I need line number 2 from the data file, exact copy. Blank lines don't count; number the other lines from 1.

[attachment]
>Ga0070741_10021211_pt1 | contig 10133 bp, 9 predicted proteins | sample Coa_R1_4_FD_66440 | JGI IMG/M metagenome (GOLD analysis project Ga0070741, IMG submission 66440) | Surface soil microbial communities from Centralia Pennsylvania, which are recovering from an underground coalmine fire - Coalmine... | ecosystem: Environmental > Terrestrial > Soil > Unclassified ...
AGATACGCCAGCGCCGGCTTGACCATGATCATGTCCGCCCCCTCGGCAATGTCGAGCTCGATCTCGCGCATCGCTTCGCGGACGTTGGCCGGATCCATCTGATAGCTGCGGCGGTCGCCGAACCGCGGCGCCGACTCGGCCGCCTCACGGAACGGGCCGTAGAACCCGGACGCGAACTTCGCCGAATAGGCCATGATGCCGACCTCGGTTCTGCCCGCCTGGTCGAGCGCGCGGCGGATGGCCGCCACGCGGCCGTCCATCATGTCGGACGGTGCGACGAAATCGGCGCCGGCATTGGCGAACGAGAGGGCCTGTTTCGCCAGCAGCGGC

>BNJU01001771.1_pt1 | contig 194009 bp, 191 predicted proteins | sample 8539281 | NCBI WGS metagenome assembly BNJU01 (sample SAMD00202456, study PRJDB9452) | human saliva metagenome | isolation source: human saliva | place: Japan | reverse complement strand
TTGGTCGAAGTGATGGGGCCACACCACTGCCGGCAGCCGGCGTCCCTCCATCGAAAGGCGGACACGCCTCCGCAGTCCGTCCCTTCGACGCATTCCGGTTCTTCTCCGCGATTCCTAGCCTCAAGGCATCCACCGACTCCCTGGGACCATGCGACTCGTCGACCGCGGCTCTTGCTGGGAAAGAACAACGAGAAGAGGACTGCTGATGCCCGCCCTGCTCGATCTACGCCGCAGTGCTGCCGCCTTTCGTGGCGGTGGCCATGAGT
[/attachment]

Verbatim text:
AGATACGCCAGCGCCGGCTTGACCATGATCATGTCCGCCCCCTCGGCAATGTCGAGCTCGATCTCGCGCATCGCTTCGCGGACGTTGGCCGGATCCATCTGATAGCTGCGGCGGTCGCCGAACCGCGGCGCCGACTCGGCCGCCTCACGGAACGGGCCGTAGAACCCGGACGCGAACTTCGCCGAATAGGCCATGATGCCGACCTCGGTTCTGCCCGCCTGGTCGAGCGCGCGGCGGATGGCCGCCACGCGGCCGTCCATCATGTCGGACGGTGCGACGAAATCGGCGCCGGCATTGGCGAACGAGAGGGCCTGTTTCGCCAGCAGCGGC